Apart from cheering you up, this document is intended to start the forming of a consensus on a body of reviewing standards that are transparent to authors and practical for reviewers. As a result, it sounds a bit prissy.
Posters vs. Papers: it is our expectation that most papers will be accepted as posters. Papers that are accepted will default to a poster presentation unless reviewers identify the special features of a paper that make it appropriate for oral presentation.
Corrections: please don't feel you need to correct papers, unless you have the (very rare) experience of encountering a paper that is so important it must be accepted, but must be corrected. The authors might appreciate help, but your ability to offer it may be limited by the need to review all papers in time.
: reviewers have strong feelings about areas; the benefit of being a program commitee member is that you can express these feelings, and shape the development of an area. It is good practice to read your review from the perspective of the authors --- is it hurtful? or patronising? or abusive? or wrong?
Theory papers: should offer novel theoretical insights into one or more vision problem. Generally, very few papers in vision are theory papers, because most vision problems are problems of technique rather than theory. For example, a theory paper might offer a completely new view of the overall process of object recognition, and explain why that view is better than current thinking. It is unfair to criticize a theory paper for a lack of experimental results. This means that the burden on the author to show that their theory offers substantial insights is high --- does it allow us to think about a problem in a new way, that might be helpful? does it clarify why some problems are hard? An unattractive feature of theory papers is self-referential problem solving, where the paper merely resolves mathematical questions that arise if one adopts a particular framework.
Technique papers: show how to use, adapt or enhance existing techniques to solve vision problems. A substantial number of vision papers are about technique. For example, one might use linear algebra to do colour constancy. Technique papers that use a technique for the first time should show why the technique is appropriate and useful. More commonly, a technique that is used in vision is adapted or improved. In this case, the paper should identify the improvements, explain their virtues, and show some experimental examples that support the case. It is uncommon to encounter technique papers with substantial experimental verification --- often, the technique is known to work already, or the author can make the case that the broader range of problems that the technique can solve offsets poorer experimental properties. Very often readers value technique papers not for what the technique does in the paper, but what they can do with it.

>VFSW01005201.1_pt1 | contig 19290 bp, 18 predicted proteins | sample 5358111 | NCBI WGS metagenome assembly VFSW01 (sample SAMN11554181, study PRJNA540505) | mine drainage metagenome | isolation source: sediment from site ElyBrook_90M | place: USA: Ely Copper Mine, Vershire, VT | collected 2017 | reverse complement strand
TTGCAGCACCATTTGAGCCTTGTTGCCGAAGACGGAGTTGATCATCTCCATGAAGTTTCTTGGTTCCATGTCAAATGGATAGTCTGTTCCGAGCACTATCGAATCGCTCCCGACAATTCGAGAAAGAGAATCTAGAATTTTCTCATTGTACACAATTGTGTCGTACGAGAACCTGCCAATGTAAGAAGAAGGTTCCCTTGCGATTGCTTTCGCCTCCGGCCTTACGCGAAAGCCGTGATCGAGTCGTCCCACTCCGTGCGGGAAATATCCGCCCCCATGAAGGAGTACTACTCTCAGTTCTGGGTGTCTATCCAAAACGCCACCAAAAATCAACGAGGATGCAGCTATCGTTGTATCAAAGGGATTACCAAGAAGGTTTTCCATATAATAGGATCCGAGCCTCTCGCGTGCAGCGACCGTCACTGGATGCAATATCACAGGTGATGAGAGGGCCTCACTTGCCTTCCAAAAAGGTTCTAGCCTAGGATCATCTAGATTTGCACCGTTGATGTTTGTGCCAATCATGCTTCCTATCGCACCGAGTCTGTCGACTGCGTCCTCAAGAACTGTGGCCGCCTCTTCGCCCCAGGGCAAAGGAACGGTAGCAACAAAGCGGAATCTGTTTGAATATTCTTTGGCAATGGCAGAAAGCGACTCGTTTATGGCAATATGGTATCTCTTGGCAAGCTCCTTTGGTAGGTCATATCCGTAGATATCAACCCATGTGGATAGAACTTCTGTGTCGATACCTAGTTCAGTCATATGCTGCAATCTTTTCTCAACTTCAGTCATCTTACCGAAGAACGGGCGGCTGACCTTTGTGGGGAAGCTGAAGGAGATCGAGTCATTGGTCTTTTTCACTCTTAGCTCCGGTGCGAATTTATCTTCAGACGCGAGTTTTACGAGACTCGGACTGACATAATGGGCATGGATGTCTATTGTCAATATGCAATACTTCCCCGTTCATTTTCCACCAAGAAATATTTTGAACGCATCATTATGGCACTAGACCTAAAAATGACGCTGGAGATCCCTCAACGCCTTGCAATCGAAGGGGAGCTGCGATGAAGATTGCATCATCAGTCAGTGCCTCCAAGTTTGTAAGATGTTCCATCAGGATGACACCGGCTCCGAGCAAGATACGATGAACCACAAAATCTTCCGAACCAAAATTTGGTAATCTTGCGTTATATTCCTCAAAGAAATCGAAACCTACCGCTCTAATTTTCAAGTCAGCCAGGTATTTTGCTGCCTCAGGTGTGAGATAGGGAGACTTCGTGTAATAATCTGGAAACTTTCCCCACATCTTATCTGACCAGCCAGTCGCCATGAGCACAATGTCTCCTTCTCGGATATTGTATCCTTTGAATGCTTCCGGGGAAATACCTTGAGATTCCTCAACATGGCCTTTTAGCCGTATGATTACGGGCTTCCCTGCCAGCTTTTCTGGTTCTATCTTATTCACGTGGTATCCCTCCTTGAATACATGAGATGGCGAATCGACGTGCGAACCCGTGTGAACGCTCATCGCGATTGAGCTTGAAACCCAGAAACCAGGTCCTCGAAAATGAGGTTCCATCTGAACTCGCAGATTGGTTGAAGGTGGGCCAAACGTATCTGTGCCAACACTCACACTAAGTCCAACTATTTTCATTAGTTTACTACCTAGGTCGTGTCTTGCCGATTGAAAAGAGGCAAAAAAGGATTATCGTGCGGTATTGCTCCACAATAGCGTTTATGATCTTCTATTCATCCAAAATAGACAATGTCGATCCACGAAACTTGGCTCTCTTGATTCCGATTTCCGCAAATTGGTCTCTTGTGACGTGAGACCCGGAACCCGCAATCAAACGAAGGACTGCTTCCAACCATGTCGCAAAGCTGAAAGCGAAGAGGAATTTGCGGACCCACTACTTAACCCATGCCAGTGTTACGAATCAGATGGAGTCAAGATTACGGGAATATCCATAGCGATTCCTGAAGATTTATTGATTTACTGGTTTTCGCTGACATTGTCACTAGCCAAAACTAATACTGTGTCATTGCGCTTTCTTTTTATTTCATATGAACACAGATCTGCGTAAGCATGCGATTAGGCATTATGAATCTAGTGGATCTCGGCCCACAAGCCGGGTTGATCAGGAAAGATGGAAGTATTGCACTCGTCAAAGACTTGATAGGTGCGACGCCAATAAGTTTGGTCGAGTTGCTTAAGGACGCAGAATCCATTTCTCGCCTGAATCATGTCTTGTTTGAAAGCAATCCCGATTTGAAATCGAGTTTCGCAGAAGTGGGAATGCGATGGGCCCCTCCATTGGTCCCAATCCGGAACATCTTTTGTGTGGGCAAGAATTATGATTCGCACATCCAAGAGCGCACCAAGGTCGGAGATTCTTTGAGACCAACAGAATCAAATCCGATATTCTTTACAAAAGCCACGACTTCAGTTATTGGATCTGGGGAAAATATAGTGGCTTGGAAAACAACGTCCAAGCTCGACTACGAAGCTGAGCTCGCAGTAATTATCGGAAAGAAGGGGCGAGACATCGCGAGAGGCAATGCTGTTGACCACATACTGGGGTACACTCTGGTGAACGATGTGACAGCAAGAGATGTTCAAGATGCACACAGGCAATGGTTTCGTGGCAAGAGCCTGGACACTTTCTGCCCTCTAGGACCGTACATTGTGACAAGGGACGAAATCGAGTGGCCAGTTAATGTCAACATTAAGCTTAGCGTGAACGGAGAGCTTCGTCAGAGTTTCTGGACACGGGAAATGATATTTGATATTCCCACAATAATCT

Application papers: identify a problem that can be solved using vision, show that it is worth solving, and solve it. Typically, an application paper may use strategies that are hard to justify using broad principles, but work. The paper should demonstrate that there is sufficient experimental evidence to believe that the application really works, and that the application is worthwhile, in the sense that it has users. The important difference between application and experimental papers is that application papers solve other peoples problems, and experimental papers address what are primarily vision issues. If there is sufficient evidence a system works, it is unfair to criticize the authors for using dubious or unprincipled techniques in building it. Generally a paper that identifies an application but does not solve it is unattractive, but there may be acceptable papers of this form.
Experimental papers: show a body of experimental evidence either to support or to discourage the use of a technique or a system. An experimental paper should indicate why the experiment is worth performing or what difficulties will be resolved by knowing the result of the experiment. It should show evidence of a substantial experiment, analysed carefully; ideally, the experimental design will be discussed as well. Careful analysis includes showing an overall statistical description, as well as explaining and illustrating special cases or non-obvious features of the experiment. There are numerous difficulties in performing experiments in vision (e.g., the scale of the experiment, difficulties in performing controls, assessing the quality of results, obtaining appropriate experimental materials, etc.), and reviewers will recognise that some experiments are difficult to do, or to analyse precisely. Running a system on several images is seldom a meaningful experiment.